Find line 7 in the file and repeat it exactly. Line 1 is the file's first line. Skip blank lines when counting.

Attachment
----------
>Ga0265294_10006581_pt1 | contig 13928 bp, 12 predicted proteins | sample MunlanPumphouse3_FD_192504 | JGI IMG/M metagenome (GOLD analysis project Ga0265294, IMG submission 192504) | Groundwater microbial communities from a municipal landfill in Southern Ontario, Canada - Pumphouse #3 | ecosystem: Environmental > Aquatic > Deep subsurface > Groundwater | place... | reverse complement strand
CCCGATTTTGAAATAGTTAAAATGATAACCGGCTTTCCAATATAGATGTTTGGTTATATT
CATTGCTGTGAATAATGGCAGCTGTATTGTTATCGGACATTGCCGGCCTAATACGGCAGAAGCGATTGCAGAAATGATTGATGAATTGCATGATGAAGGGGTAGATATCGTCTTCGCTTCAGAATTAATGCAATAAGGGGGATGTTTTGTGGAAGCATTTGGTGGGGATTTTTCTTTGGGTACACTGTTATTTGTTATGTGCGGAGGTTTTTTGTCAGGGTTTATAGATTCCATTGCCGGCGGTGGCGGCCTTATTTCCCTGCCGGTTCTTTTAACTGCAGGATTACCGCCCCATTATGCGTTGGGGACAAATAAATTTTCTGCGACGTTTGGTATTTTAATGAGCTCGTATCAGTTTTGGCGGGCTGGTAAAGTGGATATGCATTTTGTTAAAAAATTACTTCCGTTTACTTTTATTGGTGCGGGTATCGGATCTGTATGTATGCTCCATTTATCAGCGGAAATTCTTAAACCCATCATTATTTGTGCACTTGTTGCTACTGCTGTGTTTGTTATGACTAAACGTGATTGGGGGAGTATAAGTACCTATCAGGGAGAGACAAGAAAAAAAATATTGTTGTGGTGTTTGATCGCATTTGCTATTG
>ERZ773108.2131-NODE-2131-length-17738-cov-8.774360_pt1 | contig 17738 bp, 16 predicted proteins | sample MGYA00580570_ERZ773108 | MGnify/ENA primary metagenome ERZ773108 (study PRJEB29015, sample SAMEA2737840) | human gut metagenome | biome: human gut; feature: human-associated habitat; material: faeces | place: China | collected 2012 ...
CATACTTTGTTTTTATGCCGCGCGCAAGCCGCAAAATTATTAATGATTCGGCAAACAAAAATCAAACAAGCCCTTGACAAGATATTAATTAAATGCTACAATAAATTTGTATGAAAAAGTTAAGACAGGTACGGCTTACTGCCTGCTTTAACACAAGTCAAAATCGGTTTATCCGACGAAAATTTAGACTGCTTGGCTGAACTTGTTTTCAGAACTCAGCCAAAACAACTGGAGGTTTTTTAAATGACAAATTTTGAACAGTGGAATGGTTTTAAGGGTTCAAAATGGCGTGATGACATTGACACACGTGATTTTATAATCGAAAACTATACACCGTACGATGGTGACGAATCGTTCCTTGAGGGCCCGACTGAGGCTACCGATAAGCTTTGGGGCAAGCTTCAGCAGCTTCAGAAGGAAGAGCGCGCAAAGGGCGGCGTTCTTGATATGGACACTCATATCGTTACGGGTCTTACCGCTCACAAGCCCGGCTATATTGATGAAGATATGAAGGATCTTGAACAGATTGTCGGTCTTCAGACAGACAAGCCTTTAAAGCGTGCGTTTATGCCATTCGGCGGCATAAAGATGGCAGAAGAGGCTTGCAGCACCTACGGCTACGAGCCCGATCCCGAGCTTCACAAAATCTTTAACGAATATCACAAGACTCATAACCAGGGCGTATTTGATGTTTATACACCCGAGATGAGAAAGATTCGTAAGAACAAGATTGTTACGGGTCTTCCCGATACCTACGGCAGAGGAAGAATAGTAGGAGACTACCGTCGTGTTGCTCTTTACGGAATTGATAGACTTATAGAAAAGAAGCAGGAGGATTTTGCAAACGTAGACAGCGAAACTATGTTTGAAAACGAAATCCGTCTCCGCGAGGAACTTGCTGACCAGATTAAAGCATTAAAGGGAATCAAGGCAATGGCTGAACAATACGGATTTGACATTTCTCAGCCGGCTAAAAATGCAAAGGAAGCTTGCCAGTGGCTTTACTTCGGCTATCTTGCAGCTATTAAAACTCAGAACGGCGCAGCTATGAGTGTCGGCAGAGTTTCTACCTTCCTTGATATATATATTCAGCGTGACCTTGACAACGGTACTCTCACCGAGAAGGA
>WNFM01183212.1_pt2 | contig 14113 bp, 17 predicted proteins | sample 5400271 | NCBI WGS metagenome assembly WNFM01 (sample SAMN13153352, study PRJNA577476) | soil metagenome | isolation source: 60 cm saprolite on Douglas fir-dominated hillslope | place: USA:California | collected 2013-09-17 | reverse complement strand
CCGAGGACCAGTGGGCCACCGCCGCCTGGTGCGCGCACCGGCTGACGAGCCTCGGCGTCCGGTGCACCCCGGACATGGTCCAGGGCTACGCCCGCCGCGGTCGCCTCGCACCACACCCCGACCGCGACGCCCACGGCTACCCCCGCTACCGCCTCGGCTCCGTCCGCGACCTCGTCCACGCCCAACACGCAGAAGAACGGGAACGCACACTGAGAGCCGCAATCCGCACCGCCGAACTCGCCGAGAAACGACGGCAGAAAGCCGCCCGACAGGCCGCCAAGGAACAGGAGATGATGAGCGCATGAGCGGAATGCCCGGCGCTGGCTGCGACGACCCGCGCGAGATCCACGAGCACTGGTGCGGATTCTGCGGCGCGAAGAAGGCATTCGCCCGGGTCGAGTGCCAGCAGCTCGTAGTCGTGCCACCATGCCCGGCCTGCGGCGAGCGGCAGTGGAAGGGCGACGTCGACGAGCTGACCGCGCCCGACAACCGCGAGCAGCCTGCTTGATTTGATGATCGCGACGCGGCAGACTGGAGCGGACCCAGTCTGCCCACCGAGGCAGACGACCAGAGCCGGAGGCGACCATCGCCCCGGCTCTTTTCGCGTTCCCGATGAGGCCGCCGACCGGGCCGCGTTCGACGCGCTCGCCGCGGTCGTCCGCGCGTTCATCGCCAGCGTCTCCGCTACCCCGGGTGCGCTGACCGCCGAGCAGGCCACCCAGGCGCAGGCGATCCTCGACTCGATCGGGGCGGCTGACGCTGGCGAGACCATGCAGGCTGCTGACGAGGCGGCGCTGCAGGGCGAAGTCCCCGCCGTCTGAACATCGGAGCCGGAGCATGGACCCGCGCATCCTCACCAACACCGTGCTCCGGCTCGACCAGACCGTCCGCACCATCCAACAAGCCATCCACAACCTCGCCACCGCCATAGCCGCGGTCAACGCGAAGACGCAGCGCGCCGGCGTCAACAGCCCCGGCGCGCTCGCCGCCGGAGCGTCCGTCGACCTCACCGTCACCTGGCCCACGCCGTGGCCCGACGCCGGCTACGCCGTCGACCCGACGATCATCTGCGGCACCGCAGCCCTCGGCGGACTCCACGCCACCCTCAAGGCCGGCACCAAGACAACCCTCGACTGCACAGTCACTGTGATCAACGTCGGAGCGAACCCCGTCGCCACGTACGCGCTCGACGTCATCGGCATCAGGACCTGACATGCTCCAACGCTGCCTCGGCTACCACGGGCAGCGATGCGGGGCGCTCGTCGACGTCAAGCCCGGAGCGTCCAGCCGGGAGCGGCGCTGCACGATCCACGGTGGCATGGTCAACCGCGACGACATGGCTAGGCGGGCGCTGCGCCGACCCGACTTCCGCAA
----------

CCGAGGACCAGTGGGCCACCGCCGCCTGGTGCGCGCACCGGCTGACGAGCCTCGGCGTCCGGTGCACCCCGGACATGGTCCAGGGCTACGCCCGCCGCGGTCGCCTCGCACCACACCCCGACCGCGACGCCCACGGCTACCCCCGCTACCGCCTCGGCTCCGTCCGCGACCTCGTCCACGCCCAACACGCAGAAGAACGGGAACGCACACTGAGAGCCGCAATCCGCACCGCCGAACTCGCCGAGAAACGACGGCAGAAAGCCGCCCGACAGGCCGCCAAGGAACAGGAGATGATGAGCGCATGAGCGGAATGCCCGGCGCTGGCTGCGACGACCCGCGCGAGATCCACGAGCACTGGTGCGGATTCTGCGGCGCGAAGAAGGCATTCGCCCGGGTCGAGTGCCAGCAGCTCGTAGTCGTGCCACCATGCCCGGCCTGCGGCGAGCGGCAGTGGAAGGGCGACGTCGACGAGCTGACCGCGCCCGACAACCGCGAGCAGCCTGCTTGATTTGATGATCGCGACGCGGCAGACTGGAGCGGACCCAGTCTGCCCACCGAGGCAGACGACCAGAGCCGGAGGCGACCATCGCCCCGGCTCTTTTCGCGTTCCCGATGAGGCCGCCGACCGGGCCGCGTTCGACGCGCTCGCCGCGGTCGTCCGCGCGTTCATCGCCAGCGTCTCCGCTACCCCGGGTGCGCTGACCGCCGAGCAGGCCACCCAGGCGCAGGCGATCCTCGACTCGATCGGGGCGGCTGACGCTGGCGAGACCATGCAGGCTGCTGACGAGGCGGCGCTGCAGGGCGAAGTCCCCGCCGTCTGAACATCGGAGCCGGAGCATGGACCCGCGCATCCTCACCAACACCGTGCTCCGGCTCGACCAGACCGTCCGCACCATCCAACAAGCCATCCACAACCTCGCCACCGCCATAGCCGCGGTCAACGCGAAGACGCAGCGCGCCGGCGTCAACAGCCCCGGCGCGCTCGCCGCCGGAGCGTCCGTCGACCTCACCGTCACCTGGCCCACGCCGTGGCCCGACGCCGGCTACGCCGTCGACCCGACGATCATCTGCGGCACCGCAGCCCTCGGCGGACTCCACGCCACCCTCAAGGCCGGCACCAAGACAACCCTCGACTGCACAGTCACTGTGATCAACGTCGGAGCGAACCCCGTCGCCACGTACGCGCTCGACGTCATCGGCATCAGGACCTGACATGCTCCAACGCTGCCTCGGCTACCACGGGCAGCGATGCGGGGCGCTCGTCGACGTCAAGCCCGGAGCGTCCAGCCGGGAGCGGCGCTGCACGATCCACGGTGGCATGGTCAACCGCGACGACATGGCTAGGCGGGCGCTGCGCCGACCCGACTTCCGCAA